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El Toro Politics, El Toro Economics

August 06, 2000

* In the July 30 editorial "A Tale of Two Bases" The Times again calls for a change in makeup of the Local Redevelopment Authority, the body that will decide the use to which El Toro is put.

Right now, the LRA consists of the five Orange County supervisors. Just three of them, Supervisors Chuck Smith, Jim Silva and Cynthia Coad, are pushing for an airport at any cost.

It was not always that way.

Originally, the El Toro LRA had nine members, consisting of the five supervisors and four elected officials from the adjacent cities that will be most impacted.

In 1995, the Board of Supervisors quit that representative group and petitioned the federal government for sole authority over the property. El Toro planning has been a costly disaster ever since.

The Times writes that "the federal government, with an assist from the congressional delegation," needs to "reconstitute" the LRA to make it more representative.

However, the congressional delegation--and particularly those members who are up for election this year--need to hear that message from the electorate. They should be urged to return authority to the original, fairer, nine-member LRA.

U.S. Sen. Dianne Feinstein's local office phone number is (310) 914-7300. That for U.S. Sen. Barbara Boxer is (213) 894-5000. E-mail links to the entire congressional delegation are available on the El Toro Airport Web site: http://www.eltoroairport.org/involved/maillist.html

LEONARD KRANSER

Dana Point

* Let's rethink the whole El Toro thing. We don't need a bunch of high-priced "experts" who'll come up with yet another ponderous report which pleases no one and further divides our county.

To date the government's gift has been pretty much of a white elephant. It appears that it will be a bigger one with the Navy wanting to renege on cleanup costs (June 28).

I would propose that we keep it an airport, not a big international jetport but a first-class, general aviation facility.

The long military runways would allow the active runways to be well within boundaries. This means that low-altitude approaches and departures would be over airport property rather than residential areas. This would make for very safe, low-noise and maybe even profitable operations.

Golf, stables and other recreational facilities could coexist easily with such an airport.

A secondary benefit would accrue from the reduced congestion at John Wayne Airport, reducing the number of small private aircraft, which compete with jets for runway access there.

KEN PINKHAM

San Juan Capistrano

* I am becoming increasingly sick and tired of reading about the El Toro "International Airport" as if it were still an issue.

Your July 30 letter writers envision a gloomy future if we don't have an international airport five miles from my plum tree. These people obviously never drove around the Irvine Spectrum North and some other areas in Orange County to count the hundreds of high-tech firms.

The models for comparison are, among others, San Francisco, whose airport is 15 miles from the city and on the waterfront; and San Diego, whose airport is indeed practically in the city.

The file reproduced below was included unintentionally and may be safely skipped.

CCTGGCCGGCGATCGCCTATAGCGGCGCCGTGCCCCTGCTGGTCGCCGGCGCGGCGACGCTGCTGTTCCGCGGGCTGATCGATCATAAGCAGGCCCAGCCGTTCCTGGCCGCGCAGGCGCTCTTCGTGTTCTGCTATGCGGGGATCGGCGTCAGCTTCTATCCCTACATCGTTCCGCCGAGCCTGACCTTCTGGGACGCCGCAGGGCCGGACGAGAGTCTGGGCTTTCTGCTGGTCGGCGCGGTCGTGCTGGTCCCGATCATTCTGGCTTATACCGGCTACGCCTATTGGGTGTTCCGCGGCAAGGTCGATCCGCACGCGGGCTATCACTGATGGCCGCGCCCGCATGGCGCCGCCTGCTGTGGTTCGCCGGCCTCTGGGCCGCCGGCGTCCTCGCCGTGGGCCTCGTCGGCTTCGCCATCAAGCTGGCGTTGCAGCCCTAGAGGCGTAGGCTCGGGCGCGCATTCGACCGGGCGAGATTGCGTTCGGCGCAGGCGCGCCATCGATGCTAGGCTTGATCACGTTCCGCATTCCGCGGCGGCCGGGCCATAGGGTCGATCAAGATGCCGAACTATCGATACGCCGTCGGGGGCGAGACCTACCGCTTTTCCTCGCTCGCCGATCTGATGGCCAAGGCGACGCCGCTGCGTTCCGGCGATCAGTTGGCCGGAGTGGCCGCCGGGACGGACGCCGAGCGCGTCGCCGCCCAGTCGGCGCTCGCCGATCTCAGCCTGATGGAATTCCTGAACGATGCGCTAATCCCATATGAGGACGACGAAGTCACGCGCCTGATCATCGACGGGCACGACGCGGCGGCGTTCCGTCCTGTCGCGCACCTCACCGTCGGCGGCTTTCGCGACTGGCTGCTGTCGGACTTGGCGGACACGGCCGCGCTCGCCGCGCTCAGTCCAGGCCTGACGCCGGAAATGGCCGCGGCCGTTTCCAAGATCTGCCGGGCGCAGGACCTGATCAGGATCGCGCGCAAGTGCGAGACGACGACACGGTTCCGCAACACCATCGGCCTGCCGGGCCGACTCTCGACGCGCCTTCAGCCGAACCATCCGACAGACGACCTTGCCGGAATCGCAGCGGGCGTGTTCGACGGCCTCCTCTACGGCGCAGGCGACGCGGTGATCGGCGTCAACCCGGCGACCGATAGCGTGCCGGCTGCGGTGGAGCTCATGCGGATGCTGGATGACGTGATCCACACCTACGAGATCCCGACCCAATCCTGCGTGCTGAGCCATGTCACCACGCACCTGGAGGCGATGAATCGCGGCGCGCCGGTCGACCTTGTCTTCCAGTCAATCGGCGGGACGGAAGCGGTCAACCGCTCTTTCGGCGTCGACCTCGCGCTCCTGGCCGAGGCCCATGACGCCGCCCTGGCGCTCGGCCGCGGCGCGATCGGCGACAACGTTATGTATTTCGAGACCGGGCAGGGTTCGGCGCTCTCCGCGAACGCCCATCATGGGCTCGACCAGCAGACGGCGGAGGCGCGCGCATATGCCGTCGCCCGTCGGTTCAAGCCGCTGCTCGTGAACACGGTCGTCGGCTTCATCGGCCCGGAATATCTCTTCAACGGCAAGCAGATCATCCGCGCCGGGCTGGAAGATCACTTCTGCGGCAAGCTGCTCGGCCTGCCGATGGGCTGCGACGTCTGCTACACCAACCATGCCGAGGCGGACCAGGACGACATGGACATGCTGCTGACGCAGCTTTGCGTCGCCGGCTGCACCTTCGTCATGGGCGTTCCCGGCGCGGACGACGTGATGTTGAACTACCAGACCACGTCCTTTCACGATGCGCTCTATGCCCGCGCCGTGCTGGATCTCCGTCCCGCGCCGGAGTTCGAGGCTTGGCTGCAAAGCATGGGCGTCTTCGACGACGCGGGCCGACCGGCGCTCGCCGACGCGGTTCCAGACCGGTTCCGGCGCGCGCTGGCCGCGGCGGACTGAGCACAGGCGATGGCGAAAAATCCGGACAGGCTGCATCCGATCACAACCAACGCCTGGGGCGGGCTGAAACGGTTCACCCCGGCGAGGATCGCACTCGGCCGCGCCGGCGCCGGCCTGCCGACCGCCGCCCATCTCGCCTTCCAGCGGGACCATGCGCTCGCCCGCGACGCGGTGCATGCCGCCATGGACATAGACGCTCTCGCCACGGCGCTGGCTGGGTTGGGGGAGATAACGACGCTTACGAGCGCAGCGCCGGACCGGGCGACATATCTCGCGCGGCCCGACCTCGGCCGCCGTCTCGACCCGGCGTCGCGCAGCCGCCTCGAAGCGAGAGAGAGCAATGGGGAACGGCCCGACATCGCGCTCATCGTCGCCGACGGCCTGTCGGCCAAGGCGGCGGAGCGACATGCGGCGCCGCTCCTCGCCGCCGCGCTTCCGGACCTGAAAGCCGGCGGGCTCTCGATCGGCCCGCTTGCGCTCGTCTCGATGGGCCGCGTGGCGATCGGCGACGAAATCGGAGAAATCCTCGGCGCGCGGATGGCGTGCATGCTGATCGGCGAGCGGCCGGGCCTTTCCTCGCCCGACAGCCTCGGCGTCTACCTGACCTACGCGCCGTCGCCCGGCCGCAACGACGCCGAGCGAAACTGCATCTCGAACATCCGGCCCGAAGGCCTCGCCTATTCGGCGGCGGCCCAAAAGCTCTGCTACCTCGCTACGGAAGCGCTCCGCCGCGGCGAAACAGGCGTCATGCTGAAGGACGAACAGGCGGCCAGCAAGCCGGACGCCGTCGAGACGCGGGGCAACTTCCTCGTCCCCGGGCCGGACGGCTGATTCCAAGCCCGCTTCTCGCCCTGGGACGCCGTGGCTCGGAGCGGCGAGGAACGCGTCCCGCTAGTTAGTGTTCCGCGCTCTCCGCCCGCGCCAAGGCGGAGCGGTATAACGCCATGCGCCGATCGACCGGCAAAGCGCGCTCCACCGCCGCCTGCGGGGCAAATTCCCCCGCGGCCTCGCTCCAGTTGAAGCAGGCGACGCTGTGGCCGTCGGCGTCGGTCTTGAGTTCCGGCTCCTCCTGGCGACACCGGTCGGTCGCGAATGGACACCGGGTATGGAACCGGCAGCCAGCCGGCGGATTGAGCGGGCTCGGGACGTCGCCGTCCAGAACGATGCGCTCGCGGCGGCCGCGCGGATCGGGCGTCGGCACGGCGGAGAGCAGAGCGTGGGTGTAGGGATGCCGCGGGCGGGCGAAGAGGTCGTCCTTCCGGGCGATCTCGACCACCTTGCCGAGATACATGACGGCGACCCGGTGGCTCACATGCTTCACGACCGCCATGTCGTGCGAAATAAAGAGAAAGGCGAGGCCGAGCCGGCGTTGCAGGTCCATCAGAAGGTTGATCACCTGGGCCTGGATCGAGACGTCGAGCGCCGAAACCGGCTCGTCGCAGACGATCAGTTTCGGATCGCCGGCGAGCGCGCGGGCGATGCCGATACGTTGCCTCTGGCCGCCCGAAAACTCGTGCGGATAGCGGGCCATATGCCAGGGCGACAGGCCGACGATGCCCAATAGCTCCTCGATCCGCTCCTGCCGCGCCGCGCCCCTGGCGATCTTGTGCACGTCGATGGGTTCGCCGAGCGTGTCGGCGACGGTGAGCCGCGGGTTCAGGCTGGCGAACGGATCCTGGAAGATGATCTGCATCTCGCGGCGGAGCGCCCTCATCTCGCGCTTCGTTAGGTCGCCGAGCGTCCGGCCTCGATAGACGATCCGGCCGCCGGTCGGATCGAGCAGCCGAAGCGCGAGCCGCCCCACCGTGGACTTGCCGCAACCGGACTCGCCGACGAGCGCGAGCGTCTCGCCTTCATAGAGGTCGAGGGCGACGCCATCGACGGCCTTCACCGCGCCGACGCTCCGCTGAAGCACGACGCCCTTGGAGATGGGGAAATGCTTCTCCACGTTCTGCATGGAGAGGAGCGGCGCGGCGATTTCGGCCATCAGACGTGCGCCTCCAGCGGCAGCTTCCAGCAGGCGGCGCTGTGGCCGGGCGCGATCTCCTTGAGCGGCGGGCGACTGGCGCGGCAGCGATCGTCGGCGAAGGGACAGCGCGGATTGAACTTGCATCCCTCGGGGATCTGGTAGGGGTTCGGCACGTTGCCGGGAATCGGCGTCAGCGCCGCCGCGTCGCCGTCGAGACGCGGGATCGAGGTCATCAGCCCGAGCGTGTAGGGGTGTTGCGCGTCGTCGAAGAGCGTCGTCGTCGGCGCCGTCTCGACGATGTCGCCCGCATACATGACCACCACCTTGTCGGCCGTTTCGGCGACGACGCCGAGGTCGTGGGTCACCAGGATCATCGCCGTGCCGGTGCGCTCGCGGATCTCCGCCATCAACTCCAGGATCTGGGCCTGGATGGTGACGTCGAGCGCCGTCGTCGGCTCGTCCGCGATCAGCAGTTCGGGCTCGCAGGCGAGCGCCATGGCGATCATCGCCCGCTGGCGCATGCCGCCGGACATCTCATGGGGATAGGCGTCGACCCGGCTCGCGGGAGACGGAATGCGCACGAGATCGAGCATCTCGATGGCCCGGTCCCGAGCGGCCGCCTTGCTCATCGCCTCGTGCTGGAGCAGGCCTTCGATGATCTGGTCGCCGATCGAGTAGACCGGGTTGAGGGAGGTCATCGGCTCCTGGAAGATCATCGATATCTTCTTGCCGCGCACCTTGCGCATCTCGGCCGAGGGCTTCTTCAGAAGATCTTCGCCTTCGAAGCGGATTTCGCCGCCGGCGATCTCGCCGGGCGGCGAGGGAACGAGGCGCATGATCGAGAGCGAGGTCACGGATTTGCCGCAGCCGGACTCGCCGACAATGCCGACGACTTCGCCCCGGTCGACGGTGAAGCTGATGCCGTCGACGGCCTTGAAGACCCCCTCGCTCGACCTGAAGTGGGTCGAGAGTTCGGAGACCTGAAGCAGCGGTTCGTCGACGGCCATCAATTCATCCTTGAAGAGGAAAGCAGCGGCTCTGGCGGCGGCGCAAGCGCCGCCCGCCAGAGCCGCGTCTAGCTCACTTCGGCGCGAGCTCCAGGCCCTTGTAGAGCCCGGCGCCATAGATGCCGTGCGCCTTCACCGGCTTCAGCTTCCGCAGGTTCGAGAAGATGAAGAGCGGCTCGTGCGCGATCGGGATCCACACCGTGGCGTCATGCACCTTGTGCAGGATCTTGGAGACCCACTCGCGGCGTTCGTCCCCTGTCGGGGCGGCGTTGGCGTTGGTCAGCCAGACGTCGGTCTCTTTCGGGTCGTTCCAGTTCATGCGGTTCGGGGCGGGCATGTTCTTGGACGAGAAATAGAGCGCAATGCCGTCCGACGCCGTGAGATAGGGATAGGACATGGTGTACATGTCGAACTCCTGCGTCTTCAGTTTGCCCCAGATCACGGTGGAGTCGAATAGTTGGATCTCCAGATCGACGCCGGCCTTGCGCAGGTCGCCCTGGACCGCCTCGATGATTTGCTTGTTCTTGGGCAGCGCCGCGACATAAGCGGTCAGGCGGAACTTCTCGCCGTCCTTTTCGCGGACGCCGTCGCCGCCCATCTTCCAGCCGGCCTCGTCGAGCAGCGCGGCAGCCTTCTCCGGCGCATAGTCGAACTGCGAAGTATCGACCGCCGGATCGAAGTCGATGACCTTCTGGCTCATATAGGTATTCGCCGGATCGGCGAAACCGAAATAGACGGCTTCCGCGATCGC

Try to remember, however, the crash of a landing airliner that devastated much of the northern part of San Diego, leaving 144 dead (in 1978).

London does not seem to be suffering from any economic blight, yet the two international airports are 15 and 30 miles from the city. Budapest, one of the most powerful economic centers in Central Europe, has its international airport 10 miles from the city.

ATTILA DENES BORONKAY

Mission Viejo

* In your July 28 editorial on the Concorde, you state that there will be a doubling in the number of commercial aircraft in the next 20 years.

Why is it that despite this growth rate we still hear arguments that nothing need be done about the current Orange County airport situation?

Some of us may not want El Toro, but we clearly need more airport capacity somewhere.

Arguments that start with an assumption that no new capacity is required are hopelessly naive or obviously extremely biased, and should not be countenanced by any thinking resident of this county.

At San Jose airport, which seems to closely parallel our situation, I noticed that work is rapidly progressing on a major expansion project that will lead to a second 10,000-foot runway, compared to a single 5,900-foot runway at John Wayne Airport.

JOHN ARCHER

Corona del Mar

* I find it particularly ironic that Orange County Supervisor Todd Spitzer, who has since the day he took office worked zealously to subvert the twice-given mandate of county voters that El Toro should become a civil airport, now claims that the voice of the people prior to the passage of Measure F was not heard. What rubbish.

Spitzer's conduct has reminded me of the defense counsel during the O.J. Simpson murder trial: Don't debate the case on its merits, put the police (Board of Supervisors majority and county staff) on trial. Contrive to convince the jury (Orange County voters) that someone's fundamental rights have been abused.

The people of Orange County, especially South County, need a civil airport at El Toro.

They can have one, too, that is convenient, compatible and wholly financed by investors and users of the airport.

NORM EWERS

Irvine

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